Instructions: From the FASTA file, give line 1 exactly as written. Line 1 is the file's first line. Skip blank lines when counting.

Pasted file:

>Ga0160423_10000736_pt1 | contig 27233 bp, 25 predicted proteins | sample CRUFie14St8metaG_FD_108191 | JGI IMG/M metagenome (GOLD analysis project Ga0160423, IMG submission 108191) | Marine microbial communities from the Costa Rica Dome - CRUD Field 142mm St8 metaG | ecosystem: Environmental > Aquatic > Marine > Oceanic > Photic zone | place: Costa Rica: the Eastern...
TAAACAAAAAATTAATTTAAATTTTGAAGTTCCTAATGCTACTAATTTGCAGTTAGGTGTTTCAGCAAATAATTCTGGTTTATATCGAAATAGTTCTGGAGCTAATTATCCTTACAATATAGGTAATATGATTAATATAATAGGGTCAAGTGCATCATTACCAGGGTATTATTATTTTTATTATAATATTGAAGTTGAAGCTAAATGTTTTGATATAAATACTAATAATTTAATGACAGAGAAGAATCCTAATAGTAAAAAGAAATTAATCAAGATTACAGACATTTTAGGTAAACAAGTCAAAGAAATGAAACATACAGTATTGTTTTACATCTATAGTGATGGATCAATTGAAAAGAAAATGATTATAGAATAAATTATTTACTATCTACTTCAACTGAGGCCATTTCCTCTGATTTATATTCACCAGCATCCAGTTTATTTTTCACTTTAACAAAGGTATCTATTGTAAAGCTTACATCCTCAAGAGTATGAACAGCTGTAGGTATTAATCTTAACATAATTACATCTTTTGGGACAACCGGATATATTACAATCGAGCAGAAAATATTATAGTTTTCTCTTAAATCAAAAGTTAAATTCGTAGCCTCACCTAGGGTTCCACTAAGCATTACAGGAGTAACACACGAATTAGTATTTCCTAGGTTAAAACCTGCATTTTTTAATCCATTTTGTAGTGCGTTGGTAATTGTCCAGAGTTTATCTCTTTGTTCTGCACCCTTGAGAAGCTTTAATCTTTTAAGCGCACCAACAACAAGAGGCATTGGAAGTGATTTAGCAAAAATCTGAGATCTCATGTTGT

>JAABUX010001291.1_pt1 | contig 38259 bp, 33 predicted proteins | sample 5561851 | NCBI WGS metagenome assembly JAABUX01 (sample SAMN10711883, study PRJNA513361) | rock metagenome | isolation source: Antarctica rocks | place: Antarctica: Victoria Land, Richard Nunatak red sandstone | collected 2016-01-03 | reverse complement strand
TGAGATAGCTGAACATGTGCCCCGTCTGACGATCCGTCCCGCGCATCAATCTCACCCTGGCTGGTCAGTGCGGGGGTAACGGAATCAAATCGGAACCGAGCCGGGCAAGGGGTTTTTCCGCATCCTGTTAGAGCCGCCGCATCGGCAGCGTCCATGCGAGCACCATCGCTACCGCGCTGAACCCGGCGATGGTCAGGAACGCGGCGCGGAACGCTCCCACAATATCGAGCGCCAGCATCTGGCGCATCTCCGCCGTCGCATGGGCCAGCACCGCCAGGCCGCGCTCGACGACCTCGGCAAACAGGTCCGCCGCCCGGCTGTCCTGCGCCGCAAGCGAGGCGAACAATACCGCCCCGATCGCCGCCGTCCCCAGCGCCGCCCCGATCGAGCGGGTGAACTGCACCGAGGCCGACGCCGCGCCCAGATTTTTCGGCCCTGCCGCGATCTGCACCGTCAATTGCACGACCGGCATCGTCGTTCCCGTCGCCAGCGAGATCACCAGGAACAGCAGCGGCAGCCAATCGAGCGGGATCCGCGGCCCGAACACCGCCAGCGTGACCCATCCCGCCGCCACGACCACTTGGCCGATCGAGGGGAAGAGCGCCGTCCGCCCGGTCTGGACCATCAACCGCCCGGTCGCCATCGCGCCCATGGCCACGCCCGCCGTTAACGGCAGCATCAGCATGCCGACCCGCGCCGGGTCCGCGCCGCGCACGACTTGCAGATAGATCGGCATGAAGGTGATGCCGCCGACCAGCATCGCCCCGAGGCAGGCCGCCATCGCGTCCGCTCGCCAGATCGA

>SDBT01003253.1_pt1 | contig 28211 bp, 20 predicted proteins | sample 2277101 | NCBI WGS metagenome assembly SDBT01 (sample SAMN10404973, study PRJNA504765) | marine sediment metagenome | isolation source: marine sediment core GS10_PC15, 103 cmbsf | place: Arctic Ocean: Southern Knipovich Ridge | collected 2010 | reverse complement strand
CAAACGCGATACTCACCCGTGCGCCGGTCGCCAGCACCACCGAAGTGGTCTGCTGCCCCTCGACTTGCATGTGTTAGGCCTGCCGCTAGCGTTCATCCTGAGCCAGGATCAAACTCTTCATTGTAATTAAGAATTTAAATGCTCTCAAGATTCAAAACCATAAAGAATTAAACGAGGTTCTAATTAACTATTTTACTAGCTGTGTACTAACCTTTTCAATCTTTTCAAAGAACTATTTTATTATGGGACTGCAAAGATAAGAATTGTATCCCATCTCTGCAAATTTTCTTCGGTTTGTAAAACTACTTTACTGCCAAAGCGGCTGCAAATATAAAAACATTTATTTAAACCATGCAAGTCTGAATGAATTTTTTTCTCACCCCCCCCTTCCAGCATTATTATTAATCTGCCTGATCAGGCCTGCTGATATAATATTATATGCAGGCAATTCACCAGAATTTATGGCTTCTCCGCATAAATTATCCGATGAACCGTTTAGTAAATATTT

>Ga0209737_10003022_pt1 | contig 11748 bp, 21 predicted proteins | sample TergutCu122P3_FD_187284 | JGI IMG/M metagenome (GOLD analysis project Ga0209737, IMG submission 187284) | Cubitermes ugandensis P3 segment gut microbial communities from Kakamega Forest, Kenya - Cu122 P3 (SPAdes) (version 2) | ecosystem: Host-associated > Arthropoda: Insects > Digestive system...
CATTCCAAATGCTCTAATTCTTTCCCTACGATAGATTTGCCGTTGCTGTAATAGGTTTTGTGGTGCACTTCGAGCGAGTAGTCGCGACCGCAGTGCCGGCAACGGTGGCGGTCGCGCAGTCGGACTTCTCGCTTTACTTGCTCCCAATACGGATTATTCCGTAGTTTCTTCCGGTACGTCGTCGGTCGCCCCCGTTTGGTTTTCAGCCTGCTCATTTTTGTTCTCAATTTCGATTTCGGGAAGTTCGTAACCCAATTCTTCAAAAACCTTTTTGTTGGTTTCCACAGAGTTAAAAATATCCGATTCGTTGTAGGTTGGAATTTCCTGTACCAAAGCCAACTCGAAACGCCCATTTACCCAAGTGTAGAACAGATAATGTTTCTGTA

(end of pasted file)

>Ga0160423_10000736_pt1 | contig 27233 bp, 25 predicted proteins | sample CRUFie14St8metaG_FD_108191 | JGI IMG/M metagenome (GOLD analysis project Ga0160423, IMG submission 108191) | Marine microbial communities from the Costa Rica Dome - CRUD Field 142mm St8 metaG | ecosystem: Environmental > Aquatic > Marine > Oceanic > Photic zone | place: Costa Rica: the Eastern...